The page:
Indeed, the Wild struggled to limit the Blues’ power play, which went an unsettling 3-for-6. That said, Minnesota had a chance to trade blows with St. Louis. Instead, the Wild managed one power-play goal on seven opportunities.

The silver lining is that the Wild believe that they showed more fight than this fragile bunch had been generating before.

On the other hand, with Jonas Brodin on IR and Jared Spurgeon apparently hurt, that silver lining may not be so easy to see.

Statement in Blackhawks’ blowout of Stars? Coach Q says they’re even

Chicago Blackhawks center Artem Anisimov (15) scores a goal against Dallas Stars goalie Kari Lehtonen (32) during the second period of an NHL hockey game Saturday, Feb. 6, 2016, in Dallas. (AP Photo/LM Otero)
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Worry (if you’re pulling for the Stars) or gloat (if you’re a Blackhawks fan) all you want, but the bottom line is that the Central Division’s No.1 spot is clearly in Chicago’s control after Saturday night.

The Blackhawks earned a decisive 5-1 win against the Dallas Stars, giving them a five-point standings lead over Dallas for the Central Division lead.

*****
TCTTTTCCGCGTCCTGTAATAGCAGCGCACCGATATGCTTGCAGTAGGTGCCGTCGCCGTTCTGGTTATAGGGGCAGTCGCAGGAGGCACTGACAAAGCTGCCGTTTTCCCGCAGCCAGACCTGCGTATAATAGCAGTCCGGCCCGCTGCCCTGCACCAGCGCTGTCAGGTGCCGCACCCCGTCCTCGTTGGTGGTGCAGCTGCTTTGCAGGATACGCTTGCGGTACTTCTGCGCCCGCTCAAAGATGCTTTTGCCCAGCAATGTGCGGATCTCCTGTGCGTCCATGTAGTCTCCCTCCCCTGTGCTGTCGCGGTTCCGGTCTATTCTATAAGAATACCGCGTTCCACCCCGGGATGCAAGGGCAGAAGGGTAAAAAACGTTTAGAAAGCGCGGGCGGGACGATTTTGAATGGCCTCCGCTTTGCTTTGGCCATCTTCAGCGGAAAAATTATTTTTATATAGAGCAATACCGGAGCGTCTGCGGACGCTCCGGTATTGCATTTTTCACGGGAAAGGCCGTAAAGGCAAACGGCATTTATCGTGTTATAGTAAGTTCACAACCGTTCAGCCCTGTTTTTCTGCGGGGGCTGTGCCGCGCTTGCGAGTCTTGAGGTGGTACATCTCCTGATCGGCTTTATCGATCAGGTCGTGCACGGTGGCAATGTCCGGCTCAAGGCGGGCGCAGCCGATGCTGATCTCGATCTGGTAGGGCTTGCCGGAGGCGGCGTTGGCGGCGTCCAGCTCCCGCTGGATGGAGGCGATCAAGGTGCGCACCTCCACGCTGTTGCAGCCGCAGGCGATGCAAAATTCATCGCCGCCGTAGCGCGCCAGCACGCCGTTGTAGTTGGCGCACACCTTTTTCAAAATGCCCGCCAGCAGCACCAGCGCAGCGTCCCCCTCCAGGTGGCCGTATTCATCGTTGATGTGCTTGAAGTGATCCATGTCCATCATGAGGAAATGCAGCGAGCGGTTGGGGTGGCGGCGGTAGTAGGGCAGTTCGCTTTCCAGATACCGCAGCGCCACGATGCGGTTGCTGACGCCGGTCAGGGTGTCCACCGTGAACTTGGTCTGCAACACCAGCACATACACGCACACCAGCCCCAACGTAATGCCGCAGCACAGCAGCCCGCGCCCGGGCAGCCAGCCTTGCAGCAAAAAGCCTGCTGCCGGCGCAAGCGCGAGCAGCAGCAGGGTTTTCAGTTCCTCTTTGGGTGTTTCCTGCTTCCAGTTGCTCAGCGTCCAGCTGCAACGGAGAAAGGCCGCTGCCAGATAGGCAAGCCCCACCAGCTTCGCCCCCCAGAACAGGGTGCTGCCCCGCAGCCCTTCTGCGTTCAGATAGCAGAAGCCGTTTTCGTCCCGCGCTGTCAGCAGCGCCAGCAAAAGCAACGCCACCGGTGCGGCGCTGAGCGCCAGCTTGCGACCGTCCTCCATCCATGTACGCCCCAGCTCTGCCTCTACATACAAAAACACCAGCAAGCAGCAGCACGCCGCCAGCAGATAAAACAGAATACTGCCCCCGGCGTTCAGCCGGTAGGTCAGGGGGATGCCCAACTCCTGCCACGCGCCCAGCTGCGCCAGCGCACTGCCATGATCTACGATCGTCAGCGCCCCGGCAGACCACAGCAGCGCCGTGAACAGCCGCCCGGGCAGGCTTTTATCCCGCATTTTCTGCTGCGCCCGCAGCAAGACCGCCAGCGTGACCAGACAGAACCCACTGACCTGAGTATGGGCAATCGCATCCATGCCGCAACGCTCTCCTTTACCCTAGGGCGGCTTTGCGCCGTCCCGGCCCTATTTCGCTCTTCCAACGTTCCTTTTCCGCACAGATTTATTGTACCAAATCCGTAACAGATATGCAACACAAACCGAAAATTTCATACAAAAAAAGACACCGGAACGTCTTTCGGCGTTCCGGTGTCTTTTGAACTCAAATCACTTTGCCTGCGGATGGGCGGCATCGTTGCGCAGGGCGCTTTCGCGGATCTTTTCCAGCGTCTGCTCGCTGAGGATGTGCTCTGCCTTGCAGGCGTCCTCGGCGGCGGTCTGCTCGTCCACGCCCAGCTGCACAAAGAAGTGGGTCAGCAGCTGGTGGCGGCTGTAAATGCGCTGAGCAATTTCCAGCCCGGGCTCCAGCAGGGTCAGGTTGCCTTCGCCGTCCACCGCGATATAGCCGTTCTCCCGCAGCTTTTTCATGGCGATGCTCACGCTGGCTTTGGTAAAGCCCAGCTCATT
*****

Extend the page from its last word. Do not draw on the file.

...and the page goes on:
You may feel like that’s more of the same, but consider this: things would look a lot closer if Dallas won or gained points, as they hold three games in hand on the ‘Hawks.

At least one Blackhawks player admits this game means a little more than your average W.

Indeed, while Antti Niemi was pulled from the game and Kari Lehtonen faced his own struggles in Dallas’ net, Corey Crawford ranked as one of the big reasons why the score was so lopsided.

(Artem Anisimov had a big say in that, too.)

As a wise coach with 1,000+ games of experience would do, Joel Quenneville didn’t go overboard in assessing the victory.

Was this a statement game? Who knows, but a certain statement is that the Blackhawks now have a five-point standings lead.

Brad Marchand wins it … on a penalty shot … in overtime

Boston Bruins' Brad Marchand celebrates after scoring on a penalty shot during the overtime period of the Boston Bruins 2-1 win over the Buffalo Sabres in an NHL hockey game in Boston Saturday, Feb. 6, 2016. (AP Photo/Winslow Townson)